Rising gang crime in the 1980’s and 1990’s provided motivation for the criminal justice system to “get tough on crime.” Even living in a smaller community in Ventura County—one doesn’t have to look too far to find crime. In 2009 in the quiet City of Camarillo we had 9 rapes, 62 vehicle thefts, and over 1000 property crimes in all. Motivation to combat crime combined with creativity resulted in the implementation of gang injunctions. Even those who know that gang injunctions exist do not understand how they work (and you will be surprised). In addition, scholars who have studied gang injunctions have found they are not effective against crime. Not only is the efficacy of gang injunctions questionable, their legal legitimacy is tenable at best. Three Supreme Court decision regarding similar schemes indicate that gang injunctions might be invalidated if they are challenged in the Supreme Court.
Issuance of Civil Gang Injunctions (public nuisance run amuck)
A civil gang injunction is created by a lawyer from the County Counsel or District Attorney’s office filing a civil lawsuit alleging that a gang and its members are creating a public nuisance. In California, Civil Code § 3479 defines public nuisance as selling drugs, being indecent or “obstruct[ing] the free passage or use” of public areas. Frequently the lawsuit will name the gang and some of its members, but the lawsuit can be limited to a suit against the gang itself. Usually testimony consists of police officers remarks regarding the gang and a few community members who don’t feel safe. Even if individuals are sued as a part of the gang injunction, since it is a civil action, the state is not required to provide them counsel. So—you can be named in a civil gang injunction suit and you have no right to an attorney.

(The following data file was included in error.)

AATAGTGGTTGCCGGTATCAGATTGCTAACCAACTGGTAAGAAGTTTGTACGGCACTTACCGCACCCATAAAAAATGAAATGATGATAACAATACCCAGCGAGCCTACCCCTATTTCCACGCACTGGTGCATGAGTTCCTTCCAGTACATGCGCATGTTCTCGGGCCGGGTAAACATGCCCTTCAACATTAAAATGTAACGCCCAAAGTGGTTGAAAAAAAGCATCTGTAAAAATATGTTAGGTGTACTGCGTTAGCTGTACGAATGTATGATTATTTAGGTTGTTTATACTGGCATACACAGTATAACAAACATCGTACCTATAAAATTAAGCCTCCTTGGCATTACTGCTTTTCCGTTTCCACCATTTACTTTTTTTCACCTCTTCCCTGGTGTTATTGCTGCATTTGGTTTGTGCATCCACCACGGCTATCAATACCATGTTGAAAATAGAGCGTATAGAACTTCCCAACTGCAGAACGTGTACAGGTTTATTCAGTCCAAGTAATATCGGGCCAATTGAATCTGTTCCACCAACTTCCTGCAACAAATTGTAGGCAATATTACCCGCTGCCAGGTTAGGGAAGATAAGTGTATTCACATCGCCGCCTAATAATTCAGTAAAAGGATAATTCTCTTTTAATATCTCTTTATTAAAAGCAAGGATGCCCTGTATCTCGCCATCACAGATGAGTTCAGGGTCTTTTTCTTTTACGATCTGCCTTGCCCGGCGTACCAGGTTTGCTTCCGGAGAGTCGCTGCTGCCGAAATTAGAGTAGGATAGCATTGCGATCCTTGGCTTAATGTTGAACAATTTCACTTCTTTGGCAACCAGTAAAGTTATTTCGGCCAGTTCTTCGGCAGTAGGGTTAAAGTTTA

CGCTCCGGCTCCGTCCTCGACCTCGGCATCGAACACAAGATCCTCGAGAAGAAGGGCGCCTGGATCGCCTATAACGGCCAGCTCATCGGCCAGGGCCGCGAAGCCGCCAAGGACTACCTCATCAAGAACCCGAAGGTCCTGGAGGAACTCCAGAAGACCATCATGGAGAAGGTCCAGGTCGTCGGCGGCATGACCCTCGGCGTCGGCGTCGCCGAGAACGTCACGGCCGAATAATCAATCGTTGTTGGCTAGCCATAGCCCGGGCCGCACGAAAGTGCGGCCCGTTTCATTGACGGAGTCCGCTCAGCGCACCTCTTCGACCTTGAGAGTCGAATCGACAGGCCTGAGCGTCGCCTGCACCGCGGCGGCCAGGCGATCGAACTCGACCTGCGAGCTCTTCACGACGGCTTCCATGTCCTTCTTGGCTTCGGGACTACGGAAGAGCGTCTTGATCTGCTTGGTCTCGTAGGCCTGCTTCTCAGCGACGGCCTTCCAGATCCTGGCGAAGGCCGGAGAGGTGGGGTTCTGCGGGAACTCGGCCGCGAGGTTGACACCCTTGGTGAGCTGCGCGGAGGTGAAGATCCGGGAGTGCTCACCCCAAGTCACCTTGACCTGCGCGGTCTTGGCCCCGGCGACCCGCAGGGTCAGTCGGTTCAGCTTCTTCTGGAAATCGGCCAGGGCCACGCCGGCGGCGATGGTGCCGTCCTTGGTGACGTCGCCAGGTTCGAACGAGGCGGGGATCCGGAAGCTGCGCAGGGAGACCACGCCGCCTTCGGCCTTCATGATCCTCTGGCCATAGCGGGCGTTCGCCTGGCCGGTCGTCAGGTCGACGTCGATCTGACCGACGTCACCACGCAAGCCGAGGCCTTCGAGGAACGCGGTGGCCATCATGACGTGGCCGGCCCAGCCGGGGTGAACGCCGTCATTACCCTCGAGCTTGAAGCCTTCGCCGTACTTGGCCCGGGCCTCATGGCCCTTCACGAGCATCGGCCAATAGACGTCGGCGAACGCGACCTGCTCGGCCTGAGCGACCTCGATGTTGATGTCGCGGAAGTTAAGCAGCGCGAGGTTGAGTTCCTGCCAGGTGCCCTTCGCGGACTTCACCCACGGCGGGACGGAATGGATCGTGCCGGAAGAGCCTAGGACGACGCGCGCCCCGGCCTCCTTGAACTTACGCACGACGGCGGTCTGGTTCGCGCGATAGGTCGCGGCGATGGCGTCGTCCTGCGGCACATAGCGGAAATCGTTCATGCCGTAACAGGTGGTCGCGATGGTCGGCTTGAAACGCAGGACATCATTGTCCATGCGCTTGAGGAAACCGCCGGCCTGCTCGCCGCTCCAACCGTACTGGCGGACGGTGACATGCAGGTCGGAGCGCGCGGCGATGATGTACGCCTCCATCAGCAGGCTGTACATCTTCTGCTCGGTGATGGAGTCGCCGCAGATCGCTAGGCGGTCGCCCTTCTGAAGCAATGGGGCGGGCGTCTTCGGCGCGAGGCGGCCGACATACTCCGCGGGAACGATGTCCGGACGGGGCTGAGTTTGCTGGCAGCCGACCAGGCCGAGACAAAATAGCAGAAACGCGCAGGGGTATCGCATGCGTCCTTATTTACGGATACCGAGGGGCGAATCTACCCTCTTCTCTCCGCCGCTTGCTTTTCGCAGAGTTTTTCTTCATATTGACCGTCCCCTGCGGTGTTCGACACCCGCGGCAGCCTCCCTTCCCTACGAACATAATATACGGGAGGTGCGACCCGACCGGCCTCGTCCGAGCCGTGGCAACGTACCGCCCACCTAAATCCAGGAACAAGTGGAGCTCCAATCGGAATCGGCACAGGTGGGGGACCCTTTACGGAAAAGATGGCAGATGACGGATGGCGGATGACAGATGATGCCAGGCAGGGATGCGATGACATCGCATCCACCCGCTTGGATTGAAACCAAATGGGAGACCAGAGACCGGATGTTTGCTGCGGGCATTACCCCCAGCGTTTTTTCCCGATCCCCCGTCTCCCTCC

Service with a Gang Injunction (what due process?)
Once a gang injunction has been issued, police officers can serve it on anyone they want. After they serve it on someone—they are included in the gang injunction and have no scheduled opportunity to fight their inclusion and also have no right to counsel.
What do gang injunctions enjoin?
A copy of activities typically enjoined by a gang injunction is available here. It prohibits being present in public with another gang member or gang “associate” (whatever that means). It prohibits riding a bike recreationally. It prohibits loitering (standing on the corner). Most of the activities prohibited by gang injunctions are not illegal activities in and of themselves.
Civil Injunction With Criminal Penalties
Although gang injunctions are civil, violating them is contempt of court—a crime punishable by up to 6 months in jail and a $1000 fine. Violators are afforded counsel for the first time when they are charged with violating the injunction. If violators plead guilty (in order to get probation and not jail time) they have effectively admitted they are a member of a gang. In any future injunction or other action—the prosecution can use their previous plea as proof of gang membership and they can be estopped from denying gang membership in the future. When gang sentencing enhancements can increase sentences up to 20 years, a plea bargain for a simple gang injunction can have sweeping effects.